Kowalchik v. Brohl, 2012COA25 (February 2, 2012)

Interlocutory appeals under the new Appellate Rule 4.2 are hard to get, but this conservation easement tax credit appeal adds substance to the rule.  Plaintiffs appealed a Dept. of Revenue disallowance of a tax credit to the trial court. The appeals court granted interlocutory review of the trial court’s order denying DOR relief. The court gave 4 reasons for granting interlocutory review under the “controlling issues of law” prong: 1) widespread public interest; 2) failure to join parties can be dispositive; 3) resolution would control the ultimate outcome; and 4) to avoid inconsistent results. The court will review the merits of 4 issues related to conservation easements: 1) who is a “taxpayer;” 2) who is liable for tax deficiencies; 3) are tax credit transferees necessary parties to a tax credit appeal; and 4) what are the service requirements on transferees.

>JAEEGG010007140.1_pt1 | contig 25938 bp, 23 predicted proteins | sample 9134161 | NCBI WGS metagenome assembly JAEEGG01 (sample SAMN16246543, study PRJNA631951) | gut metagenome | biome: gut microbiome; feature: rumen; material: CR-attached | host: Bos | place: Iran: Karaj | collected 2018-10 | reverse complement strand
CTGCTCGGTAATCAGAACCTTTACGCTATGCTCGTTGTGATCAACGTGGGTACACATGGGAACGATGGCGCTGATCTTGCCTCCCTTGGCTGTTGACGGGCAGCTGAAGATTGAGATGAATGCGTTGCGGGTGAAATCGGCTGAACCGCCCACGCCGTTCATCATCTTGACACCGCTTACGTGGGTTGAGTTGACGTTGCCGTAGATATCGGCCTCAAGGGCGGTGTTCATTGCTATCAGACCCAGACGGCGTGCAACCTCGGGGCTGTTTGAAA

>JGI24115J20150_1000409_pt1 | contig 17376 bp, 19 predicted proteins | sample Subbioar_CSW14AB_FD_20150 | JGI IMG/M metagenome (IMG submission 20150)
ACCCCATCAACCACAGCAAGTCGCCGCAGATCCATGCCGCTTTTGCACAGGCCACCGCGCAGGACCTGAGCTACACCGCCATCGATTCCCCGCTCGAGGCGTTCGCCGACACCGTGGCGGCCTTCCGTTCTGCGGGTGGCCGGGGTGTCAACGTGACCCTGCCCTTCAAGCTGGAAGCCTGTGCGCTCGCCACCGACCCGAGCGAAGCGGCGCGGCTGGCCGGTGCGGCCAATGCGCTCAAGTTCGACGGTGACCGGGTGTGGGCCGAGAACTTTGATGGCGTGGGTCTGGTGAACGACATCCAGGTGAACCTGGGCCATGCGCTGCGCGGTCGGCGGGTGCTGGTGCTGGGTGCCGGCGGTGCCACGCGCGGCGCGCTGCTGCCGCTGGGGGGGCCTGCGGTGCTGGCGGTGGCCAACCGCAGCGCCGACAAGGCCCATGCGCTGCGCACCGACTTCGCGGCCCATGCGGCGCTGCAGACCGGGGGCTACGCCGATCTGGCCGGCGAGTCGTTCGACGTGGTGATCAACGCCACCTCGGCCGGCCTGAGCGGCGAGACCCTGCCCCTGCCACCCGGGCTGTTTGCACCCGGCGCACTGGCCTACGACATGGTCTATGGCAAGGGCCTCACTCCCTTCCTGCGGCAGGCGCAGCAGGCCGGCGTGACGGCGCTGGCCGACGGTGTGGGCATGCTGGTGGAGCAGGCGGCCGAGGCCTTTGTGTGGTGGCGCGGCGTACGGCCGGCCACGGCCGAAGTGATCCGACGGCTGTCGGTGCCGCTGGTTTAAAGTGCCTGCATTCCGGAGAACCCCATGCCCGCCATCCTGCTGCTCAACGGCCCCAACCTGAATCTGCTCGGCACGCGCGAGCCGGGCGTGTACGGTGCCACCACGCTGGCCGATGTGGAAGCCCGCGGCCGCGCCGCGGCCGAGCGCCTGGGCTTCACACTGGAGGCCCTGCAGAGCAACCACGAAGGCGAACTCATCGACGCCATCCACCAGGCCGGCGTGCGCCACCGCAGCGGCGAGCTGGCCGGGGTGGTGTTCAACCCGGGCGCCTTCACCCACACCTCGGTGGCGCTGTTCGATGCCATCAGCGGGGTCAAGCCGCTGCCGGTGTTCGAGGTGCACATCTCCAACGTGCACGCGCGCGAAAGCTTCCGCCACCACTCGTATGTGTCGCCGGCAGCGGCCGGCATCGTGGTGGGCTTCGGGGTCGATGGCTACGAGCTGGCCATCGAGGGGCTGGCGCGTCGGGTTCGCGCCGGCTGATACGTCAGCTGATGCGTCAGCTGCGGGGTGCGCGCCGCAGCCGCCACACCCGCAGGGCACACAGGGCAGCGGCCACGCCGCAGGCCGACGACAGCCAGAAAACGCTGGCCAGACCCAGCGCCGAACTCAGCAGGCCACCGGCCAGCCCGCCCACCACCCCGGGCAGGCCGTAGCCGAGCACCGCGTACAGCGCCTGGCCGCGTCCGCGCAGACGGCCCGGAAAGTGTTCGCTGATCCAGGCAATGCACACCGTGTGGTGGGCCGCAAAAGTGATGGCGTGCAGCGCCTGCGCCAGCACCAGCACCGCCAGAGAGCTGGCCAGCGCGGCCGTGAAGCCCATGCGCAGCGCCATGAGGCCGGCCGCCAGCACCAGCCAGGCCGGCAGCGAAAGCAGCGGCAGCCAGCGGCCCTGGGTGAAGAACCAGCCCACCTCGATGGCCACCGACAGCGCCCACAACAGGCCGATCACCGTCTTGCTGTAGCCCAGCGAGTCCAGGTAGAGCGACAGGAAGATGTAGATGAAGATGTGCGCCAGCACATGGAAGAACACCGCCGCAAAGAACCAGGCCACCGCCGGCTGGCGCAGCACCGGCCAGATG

http://www.courts.state.co.us/Courts/Court_Of_Appeals/Opinion/2012/11CA2634-PD.pdf

http://www.cobar.org/opinions/opinion.cfm?opinionid=8381&courtid=1

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1 Comment

Filed under Interlocutory Review

One response to “Kowalchik v. Brohl, 2012COA25 (February 2, 2012)

  1. The Court of Appeals entered its opinion on the merits in case number 2012 COA 49 (March 15, 2012). Addressing issue number 3 first, It held that due process does not require joinder of transferees in litigation where the transferee is represented by its representative. Second, it addressed issue 4, and held that mailing notice of the proceeding to all transferees and allowing the action to proceed without service of a summons and complaint on each transferee who chooses not to intervene satisfies due process. Finally, the appeals court held that a transferee is a “taxpayer,” subject to deficiencies, interest, and penalties.

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